There are still plenty of people who never took to Dylan, which is crazy, because his songs simply can’t be ignored. For those folks, I highly recommend a remarkable 4-CD collection called “Chimes of Freedom: The Songs of Bob Dylan,” compiled in 2012 to commemorate Amnesty International’s 50th Anniversary. It offers 72 Dylan compositions from throughout his storied career, interpreted by 72 different artists from a phenomenally broad range of musical styles. Check out Seal and Jeff Beck teaming up on “Like a Rolling Stone,” or Diana Krall caressing “Simple Twist of Fate,” or Eric Burdon’s ferocious take on “Gotta Serve Somebody,” or Ziggy Marley’s reggae version of “Blowin’ in the Wind,” or Johnny Cash and the Avett Brothers nailing “One Too Many Mornings.” And there’s Sting, and Michael Franti, and Lenny Kravitz, and the late Pete Seeger, and Bryan Ferry, and Tom Morello, and Pete Townshend, and Kris Kristofferson, and Miley Cyrus, and My Morning Jacket, and, of course, Adele’s “Make You Feel My Love” (most of you Adele fans didn’t even know that was a Dylan song, did you?).
My generation’s Bard came out of a tiny hamlet in the northern hinterlands, migrated to New York’s Greenwich Village in 1961, played coffeehouses and small clubs, and started writing astonishing songs at a torrid pace that never let up until late 1966 when he was hurt in a motorcycle accident that, he conceded years later, profoundly affected him. He had a spiritual awakening that manifested itself in the tone and lyrical temper of his songs thereafter, sometimes subtly (1967’s “Drifter’s Escape,” 1975’s “Shelter From the Storm”), sometimes brazenly (1973’s “Knockin’ on Heaven’s Door,” 1979’s “Property of Jesus”).
Dylan has always bristled when asked to discuss his songs, protesting, “If you have to explain ’em, then they weren’t any good in the first place.” He has been an exasperating interview subject, even for sympathetic publications like Rolling Stone, although in recent years, he has proved to be surprisingly candid and forthcoming. When asked where the monumental “Like a Rolling Stone” came from, he conceded, “It’s like a ghost is writing a song like that. It gives you the song and then it goes away. You don’t know what it means…except the ghost picked me to write the song.” He concludes that many of
his best known songs come from his love for and immersion in folk, country and blues traditions during his formative years. But he has blazed trails as well; the case can be made that his 1965 diatribe “Subterranean Homesick Blues” was the first rap song.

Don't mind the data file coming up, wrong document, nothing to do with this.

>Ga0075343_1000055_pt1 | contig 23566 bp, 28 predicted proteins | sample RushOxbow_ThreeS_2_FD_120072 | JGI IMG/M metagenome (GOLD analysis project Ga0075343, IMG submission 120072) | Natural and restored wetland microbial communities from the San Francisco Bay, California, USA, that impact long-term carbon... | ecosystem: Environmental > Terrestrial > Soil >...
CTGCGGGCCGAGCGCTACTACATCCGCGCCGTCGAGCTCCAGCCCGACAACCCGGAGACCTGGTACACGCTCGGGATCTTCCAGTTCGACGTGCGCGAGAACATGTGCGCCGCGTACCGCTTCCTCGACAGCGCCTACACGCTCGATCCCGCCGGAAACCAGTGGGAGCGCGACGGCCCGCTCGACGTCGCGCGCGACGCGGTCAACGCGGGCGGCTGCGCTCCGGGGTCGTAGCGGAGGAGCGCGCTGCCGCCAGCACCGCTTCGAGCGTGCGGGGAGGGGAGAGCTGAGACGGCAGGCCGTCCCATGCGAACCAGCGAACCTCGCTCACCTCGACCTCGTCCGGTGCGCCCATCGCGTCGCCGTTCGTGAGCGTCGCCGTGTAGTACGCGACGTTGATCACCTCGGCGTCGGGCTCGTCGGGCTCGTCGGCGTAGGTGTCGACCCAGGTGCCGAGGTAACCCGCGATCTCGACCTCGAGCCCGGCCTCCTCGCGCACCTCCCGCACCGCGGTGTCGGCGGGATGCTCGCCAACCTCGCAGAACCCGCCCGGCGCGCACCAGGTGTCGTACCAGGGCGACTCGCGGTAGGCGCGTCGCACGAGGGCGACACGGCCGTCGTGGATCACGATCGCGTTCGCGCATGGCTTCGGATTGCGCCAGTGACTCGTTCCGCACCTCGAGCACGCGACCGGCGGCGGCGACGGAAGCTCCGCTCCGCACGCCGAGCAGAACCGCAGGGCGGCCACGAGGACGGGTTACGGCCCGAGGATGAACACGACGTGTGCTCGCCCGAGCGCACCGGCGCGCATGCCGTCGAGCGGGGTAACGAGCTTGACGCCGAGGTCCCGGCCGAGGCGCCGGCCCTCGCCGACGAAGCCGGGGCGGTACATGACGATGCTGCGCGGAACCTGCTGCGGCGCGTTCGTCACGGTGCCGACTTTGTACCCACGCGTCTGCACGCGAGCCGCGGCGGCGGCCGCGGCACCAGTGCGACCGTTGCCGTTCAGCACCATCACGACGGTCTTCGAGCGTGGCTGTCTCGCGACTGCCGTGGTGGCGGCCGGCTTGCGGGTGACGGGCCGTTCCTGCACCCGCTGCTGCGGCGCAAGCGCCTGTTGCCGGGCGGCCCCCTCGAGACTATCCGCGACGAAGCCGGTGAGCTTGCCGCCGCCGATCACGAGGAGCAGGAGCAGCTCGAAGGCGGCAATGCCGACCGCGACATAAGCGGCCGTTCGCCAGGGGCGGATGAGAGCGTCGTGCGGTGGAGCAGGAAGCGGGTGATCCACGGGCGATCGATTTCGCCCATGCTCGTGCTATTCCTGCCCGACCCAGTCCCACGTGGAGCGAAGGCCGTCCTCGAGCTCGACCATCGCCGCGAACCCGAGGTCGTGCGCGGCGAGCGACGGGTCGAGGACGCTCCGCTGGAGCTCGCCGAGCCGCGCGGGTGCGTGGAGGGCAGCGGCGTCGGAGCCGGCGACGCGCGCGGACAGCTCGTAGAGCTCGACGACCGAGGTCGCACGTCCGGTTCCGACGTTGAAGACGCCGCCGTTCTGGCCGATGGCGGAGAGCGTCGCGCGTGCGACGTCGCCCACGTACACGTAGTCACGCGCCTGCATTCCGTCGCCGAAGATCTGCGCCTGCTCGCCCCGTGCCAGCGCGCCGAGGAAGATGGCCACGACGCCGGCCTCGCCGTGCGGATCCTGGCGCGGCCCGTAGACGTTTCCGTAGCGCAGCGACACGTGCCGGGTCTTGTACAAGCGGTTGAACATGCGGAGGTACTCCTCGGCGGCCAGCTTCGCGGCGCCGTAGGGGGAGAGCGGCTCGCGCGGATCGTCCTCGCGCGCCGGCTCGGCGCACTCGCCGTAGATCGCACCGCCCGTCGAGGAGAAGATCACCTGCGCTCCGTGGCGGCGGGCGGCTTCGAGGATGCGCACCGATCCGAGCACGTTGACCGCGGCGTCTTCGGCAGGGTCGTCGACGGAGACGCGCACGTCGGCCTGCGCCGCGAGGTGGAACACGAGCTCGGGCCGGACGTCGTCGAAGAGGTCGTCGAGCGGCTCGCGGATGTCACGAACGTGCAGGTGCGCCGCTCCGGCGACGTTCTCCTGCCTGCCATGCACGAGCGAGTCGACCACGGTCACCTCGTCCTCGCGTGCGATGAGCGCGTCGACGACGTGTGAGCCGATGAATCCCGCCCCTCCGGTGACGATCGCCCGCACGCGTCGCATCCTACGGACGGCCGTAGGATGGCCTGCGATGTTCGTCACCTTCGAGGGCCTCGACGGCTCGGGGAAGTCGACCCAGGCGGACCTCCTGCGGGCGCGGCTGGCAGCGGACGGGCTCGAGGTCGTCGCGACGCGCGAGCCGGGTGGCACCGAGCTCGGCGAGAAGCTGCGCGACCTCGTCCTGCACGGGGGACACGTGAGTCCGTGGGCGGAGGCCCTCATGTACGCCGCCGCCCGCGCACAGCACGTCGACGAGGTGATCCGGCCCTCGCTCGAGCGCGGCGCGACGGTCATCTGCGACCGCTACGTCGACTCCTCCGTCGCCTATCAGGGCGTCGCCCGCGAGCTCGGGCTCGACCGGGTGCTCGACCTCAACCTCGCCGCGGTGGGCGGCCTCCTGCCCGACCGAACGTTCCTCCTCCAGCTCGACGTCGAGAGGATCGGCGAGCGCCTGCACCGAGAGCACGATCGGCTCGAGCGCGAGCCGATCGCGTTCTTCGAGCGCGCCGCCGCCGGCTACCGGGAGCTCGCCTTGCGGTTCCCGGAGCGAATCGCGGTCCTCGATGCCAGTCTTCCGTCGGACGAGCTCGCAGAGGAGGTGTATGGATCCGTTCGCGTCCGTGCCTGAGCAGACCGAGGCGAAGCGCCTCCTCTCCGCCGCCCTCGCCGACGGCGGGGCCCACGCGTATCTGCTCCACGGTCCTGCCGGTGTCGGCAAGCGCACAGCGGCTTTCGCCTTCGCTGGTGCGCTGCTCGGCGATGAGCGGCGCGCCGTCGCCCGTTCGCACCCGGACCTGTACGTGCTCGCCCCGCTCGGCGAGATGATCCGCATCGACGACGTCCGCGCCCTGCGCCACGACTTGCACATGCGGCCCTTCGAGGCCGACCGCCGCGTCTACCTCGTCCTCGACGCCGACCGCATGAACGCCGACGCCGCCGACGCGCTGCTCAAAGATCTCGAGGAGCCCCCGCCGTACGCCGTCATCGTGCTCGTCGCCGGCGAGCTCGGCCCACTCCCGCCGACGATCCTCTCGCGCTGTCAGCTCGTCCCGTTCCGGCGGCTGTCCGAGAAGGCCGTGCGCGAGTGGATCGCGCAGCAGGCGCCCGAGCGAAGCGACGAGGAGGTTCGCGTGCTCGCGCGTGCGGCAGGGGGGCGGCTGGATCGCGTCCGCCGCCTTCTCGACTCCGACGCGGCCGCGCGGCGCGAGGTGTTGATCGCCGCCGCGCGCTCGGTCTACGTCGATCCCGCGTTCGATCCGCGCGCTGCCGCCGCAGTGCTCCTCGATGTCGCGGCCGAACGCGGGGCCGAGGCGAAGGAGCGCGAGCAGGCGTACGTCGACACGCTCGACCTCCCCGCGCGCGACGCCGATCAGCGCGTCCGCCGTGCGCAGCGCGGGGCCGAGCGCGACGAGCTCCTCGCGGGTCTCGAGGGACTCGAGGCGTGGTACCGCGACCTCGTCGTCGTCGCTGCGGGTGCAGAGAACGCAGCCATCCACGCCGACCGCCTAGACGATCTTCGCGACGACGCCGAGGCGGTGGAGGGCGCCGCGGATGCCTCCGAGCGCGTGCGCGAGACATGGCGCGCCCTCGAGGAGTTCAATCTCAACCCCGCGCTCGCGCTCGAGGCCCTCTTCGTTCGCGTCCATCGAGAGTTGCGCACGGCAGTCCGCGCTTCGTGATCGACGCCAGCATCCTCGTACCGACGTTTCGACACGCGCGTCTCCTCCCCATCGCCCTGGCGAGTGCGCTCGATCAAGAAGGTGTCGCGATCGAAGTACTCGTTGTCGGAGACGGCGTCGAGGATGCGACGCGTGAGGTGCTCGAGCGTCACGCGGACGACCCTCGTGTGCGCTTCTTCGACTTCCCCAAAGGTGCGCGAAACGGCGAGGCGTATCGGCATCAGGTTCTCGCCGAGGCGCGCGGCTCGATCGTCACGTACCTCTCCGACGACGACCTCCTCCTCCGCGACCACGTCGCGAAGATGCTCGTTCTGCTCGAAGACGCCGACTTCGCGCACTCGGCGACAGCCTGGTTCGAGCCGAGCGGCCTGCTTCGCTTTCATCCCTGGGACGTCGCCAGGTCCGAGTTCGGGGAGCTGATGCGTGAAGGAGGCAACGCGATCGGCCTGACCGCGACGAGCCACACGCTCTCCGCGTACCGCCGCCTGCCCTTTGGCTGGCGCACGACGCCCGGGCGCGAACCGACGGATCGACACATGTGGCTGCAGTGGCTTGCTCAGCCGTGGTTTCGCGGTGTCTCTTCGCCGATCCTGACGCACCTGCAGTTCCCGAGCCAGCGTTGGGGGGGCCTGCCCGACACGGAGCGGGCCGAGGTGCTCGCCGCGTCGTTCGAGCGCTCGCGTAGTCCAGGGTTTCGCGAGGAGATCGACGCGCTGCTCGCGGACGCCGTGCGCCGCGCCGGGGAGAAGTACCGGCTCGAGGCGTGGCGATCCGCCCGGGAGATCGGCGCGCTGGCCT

One of the most intriguing things about Dylan is his restlessness, his all-over-the-map interests and influences, his willingness to work anywhere with almost anybody and everybody in his search to put down on tape the sounds that are wandering through his head.
He has recorded in New York, in Nashville, in LA, in Muscle Shoals. He has performed and recorded multiple times with Robbie Robertson and The Band. He has done duets with Johnny Cash. He participated in George Harrison’s groundbreaking “Concert for Bangla Desh” charity shows. He has enlisted guitar wizard Mark Knopfler and ex-Rolling Stone guitarist Mick Taylor. He has recorded with Nashville greats like Charlie McCoy, Kenny Buttrey, Pete Drake and Charlie Daniels. He has toured with the Grateful Dead and Tom Petty. Blues guitarist Mike Bloomfield and keyboard legend Al Kooper are prominently featured on his mid-’60s albums. More recently, Austin-based blues guitarist Denny Freeman, Los Lobos frontman David Hidalgo and multi-instrumentalist Larry Campbell have been at his side.
In 1988, he even signed on to be a de facto member of The Traveling Wilburys, a tongue-in-cheek consortium comprised of Dylan, ELO maestro Jeff Lynne, Heartbreaker Tom Petty, ex-Beatle George Harrison and the late great Roy Orbison. They all brought great songs to the sessions, but one of the best was Dylan’s self-parody track, “Tweeter and the Monkey Man.”
Much like his contemporary Paul McCartney, he has gone through periods of laziness and fallow output (in Dylan’s case, 1970-1973, 1977-1982, 1990-1996) when it seemed he had lost enthusiasm for his craft. But even then, every lackluster LP (“Shot of Love”) had at least one spectacular track (“Every Grain of Sand”) to keep our hopes up for a return to form.